Back before I got pregnant, I would dream with Tim over what our dream nursery would look like. I would show him the tens (hundreds?) of pins on Pinterest, and then I would see his eyes glaze over with dollar signs floating out into mid-air. Very quickly, he brought me back down to reality and asked how much I thought my dream nursery would cost. I gave him a healthy estimate, and that made him feel a LOT more comfortable. Now remember, this was all BEFORE I even got pregnant. Once we had a ballpark figure, Tim was okay to dream with me.

Fast forward to now. I’m pregnant. With twins. Holy cow. So, we have so many things we need… and many big-ticket items are TIMES TWO! Yikes! Can I have my dream nursery on my original budget? After all, I will now have to get 2 cribs, two sets of sheets, different items that are twin-specific, and lots more clothes and diapers. Well, let’s hope!

The first thing we did was take a look at our savings. We had put ourselves in a really good position financially by becoming debt-free (except our house) this past year. We live exclusively off of Tim’s income, and my income has gone towards a nice nest egg: our 6-month emergency account is fully funded, plus we have a certain amount that we earmarked for the upgrades and nursery. This was key to not freaking out at our size-able nursery budget. We already had the money saved up for it!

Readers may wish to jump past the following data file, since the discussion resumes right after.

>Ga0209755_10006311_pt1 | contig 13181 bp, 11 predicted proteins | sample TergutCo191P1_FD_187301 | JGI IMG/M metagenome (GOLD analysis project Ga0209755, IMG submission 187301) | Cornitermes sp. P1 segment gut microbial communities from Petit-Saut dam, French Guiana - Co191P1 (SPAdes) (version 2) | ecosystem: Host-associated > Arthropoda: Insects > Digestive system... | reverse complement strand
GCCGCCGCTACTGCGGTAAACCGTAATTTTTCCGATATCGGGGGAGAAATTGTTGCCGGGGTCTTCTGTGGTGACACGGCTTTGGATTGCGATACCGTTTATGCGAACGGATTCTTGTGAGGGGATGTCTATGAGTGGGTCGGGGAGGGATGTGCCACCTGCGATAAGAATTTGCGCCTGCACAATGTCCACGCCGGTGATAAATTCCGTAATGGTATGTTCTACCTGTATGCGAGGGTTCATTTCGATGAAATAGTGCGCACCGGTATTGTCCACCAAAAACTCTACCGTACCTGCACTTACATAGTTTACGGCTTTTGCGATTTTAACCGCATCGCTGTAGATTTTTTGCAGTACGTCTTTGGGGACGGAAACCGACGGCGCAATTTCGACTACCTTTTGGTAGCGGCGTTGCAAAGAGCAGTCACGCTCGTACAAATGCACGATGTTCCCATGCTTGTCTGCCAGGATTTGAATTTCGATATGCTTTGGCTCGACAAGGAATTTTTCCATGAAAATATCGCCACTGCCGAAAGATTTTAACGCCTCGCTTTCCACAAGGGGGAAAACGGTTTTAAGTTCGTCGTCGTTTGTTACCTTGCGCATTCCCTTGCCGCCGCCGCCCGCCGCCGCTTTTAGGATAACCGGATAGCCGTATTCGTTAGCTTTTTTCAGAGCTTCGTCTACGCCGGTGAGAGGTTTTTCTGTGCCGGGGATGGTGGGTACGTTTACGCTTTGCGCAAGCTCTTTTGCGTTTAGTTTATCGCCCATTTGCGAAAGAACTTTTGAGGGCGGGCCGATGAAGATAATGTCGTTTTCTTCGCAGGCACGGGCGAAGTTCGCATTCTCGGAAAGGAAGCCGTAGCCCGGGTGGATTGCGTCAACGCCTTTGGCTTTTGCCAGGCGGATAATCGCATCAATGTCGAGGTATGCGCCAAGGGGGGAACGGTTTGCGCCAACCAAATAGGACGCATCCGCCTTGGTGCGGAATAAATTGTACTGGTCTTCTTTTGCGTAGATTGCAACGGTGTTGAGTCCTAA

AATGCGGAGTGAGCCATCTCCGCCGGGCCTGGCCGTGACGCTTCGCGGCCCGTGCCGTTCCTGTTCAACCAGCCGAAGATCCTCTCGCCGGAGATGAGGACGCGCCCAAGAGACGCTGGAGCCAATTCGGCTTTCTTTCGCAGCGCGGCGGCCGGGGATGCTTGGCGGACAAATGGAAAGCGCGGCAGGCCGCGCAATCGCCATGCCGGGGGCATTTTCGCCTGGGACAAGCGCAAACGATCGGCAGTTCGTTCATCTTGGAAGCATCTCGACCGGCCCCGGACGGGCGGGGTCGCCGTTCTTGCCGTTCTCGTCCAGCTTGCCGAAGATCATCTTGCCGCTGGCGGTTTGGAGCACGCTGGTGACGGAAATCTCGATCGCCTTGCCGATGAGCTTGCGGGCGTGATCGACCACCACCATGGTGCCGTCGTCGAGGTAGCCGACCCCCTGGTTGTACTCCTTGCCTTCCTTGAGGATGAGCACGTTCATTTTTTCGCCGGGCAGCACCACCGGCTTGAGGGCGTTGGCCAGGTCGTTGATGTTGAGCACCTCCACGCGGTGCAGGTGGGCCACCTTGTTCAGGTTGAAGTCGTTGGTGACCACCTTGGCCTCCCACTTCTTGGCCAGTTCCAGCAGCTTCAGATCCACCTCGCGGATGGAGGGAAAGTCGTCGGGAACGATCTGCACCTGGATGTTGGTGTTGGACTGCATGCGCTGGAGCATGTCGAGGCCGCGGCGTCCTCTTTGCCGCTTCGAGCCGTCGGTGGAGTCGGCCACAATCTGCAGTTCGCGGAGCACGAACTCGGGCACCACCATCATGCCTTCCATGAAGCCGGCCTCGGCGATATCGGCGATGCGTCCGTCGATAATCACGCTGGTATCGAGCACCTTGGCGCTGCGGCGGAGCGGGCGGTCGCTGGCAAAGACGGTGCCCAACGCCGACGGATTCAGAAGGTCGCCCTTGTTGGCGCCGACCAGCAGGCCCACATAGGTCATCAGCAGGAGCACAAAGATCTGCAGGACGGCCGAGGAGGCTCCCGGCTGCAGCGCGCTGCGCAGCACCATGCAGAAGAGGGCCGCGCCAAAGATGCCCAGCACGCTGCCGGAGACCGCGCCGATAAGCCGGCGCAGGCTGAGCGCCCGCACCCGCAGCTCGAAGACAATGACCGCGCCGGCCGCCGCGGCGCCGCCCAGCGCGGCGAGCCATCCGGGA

We made sure to leave our emergency fund completely intact. That is something that we will not touch, especially since we are moving down to a one-income family.

We then figured out how much we had left to fund the house projects and nursery. After lots and lots of research, and changing around of the numbers, we figured out our detailed budget for specific items. While we aren’t going to break down our exact budget for each section, here are our categories that we are using:

Windows (replacing all 20 of the windows in our house)

Electrical (moving around electric and installing a ceiling fan in the nursery)

Paint (materials and hiring the painter)

Curtains (4 windows/8 panels of custom curtains lined with blackout panels)



Changing Table



Car Seats

Misc. Decorating and Accessories

Misc. Baby Items


So we budgeted down to the last penny. But this is where the fun comes in! We figured out how much all of our dream items will cost. IF we can get them for a cheaper price (or find a more inexpensive option than our original idea), we save money in that category. That gives us more money in another category (probably Misc. Decorating or Baby). For instance, it is looking like our curtains will be completed for less money than originally budgeted . So, we would then have possibly a large chunk of change to spend somewhere else (probably on diapers). This presents the BEST challenge. I get to track every penny we spend and try to be as thrifty as possible. If I can’t get a better deal on an item, it’s okay, because we already have the money put aside and budgeted. It’s a win-win for us!

In addition, we have registered for some of the items on the list (the cribs, the glider, the bedding, the stroller, and the car seats). We don’t assume  that anyone will buy us any of those items, because they are so expensive. If someone does, then that would be amazing, because it would free up money to go towards Misc. Baby Items (basically all of the other necessities for the twins).